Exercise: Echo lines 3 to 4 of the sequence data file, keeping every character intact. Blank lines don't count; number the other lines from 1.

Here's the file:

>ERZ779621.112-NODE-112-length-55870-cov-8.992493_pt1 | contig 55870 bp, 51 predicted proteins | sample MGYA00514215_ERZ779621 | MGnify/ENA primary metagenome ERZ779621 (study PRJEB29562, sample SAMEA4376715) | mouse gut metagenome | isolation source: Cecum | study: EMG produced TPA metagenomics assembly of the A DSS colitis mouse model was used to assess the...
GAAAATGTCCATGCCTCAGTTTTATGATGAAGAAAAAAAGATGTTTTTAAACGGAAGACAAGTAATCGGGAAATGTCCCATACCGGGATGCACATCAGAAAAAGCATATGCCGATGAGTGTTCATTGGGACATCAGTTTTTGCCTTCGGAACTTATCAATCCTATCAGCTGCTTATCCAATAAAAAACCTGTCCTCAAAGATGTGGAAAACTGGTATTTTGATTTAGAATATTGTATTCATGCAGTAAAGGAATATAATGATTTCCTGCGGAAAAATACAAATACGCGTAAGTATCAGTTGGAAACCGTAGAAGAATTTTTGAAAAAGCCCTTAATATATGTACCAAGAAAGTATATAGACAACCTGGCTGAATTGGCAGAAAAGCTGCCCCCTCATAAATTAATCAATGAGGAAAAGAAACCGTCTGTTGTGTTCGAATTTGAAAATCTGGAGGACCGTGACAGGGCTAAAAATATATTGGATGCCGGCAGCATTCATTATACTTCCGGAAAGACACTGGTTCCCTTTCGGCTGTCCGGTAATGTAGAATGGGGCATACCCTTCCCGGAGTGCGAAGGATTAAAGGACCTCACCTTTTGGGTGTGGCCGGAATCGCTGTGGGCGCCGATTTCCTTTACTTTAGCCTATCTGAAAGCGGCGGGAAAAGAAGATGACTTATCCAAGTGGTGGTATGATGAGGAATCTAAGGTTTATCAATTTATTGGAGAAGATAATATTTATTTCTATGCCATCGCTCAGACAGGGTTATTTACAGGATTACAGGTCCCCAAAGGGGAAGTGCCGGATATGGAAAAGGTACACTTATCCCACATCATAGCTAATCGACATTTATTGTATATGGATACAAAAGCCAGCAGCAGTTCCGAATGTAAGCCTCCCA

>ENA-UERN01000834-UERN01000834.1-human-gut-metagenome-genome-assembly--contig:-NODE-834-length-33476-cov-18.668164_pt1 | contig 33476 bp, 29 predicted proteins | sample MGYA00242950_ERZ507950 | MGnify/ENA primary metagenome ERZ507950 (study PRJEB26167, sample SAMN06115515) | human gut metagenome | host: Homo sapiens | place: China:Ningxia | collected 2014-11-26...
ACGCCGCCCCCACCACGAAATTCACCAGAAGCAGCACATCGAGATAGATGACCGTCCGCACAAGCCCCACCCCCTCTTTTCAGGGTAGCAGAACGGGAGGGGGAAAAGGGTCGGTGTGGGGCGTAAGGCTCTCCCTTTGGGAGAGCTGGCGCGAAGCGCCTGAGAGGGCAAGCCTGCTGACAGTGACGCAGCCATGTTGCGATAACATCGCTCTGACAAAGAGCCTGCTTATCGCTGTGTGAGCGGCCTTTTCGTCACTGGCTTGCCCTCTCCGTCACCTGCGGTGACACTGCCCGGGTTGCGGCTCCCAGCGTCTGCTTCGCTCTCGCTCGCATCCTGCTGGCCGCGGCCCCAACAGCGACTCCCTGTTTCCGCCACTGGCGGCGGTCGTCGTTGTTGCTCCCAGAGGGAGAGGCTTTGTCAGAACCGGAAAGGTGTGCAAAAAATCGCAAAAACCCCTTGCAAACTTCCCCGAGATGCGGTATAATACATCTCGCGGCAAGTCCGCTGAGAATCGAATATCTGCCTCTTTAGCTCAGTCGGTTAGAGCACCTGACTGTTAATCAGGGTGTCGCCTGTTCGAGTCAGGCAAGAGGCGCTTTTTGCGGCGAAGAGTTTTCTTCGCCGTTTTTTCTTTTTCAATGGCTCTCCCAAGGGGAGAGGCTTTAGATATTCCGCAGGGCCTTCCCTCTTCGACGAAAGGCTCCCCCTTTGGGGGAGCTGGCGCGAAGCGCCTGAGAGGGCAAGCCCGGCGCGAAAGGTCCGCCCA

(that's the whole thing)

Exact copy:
>ENA-UERN01000834-UERN01000834.1-human-gut-metagenome-genome-assembly--contig:-NODE-834-length-33476-cov-18.668164_pt1 | contig 33476 bp, 29 predicted proteins | sample MGYA00242950_ERZ507950 | MGnify/ENA primary metagenome ERZ507950 (study PRJEB26167, sample SAMN06115515) | human gut metagenome | host: Homo sapiens | place: China:Ningxia | collected 2014-11-26...
ACGCCGCCCCCACCACGAAATTCACCAGAAGCAGCACATCGAGATAGATGACCGTCCGCACAAGCCCCACCCCCTCTTTTCAGGGTAGCAGAACGGGAGGGGGAAAAGGGTCGGTGTGGGGCGTAAGGCTCTCCCTTTGGGAGAGCTGGCGCGAAGCGCCTGAGAGGGCAAGCCTGCTGACAGTGACGCAGCCATGTTGCGATAACATCGCTCTGACAAAGAGCCTGCTTATCGCTGTGTGAGCGGCCTTTTCGTCACTGGCTTGCCCTCTCCGTCACCTGCGGTGACACTGCCCGGGTTGCGGCTCCCAGCGTCTGCTTCGCTCTCGCTCGCATCCTGCTGGCCGCGGCCCCAACAGCGACTCCCTGTTTCCGCCACTGGCGGCGGTCGTCGTTGTTGCTCCCAGAGGGAGAGGCTTTGTCAGAACCGGAAAGGTGTGCAAAAAATCGCAAAAACCCCTTGCAAACTTCCCCGAGATGCGGTATAATACATCTCGCGGCAAGTCCGCTGAGAATCGAATATCTGCCTCTTTAGCTCAGTCGGTTAGAGCACCTGACTGTTAATCAGGGTGTCGCCTGTTCGAGTCAGGCAAGAGGCGCTTTTTGCGGCGAAGAGTTTTCTTCGCCGTTTTTTCTTTTTCAATGGCTCTCCCAAGGGGAGAGGCTTTAGATATTCCGCAGGGCCTTCCCTCTTCGACGAAAGGCTCCCCCTTTGGGGGAGCTGGCGCGAAGCGCCTGAGAGGGCAAGCCCGGCGCGAAAGGTCCGCCCA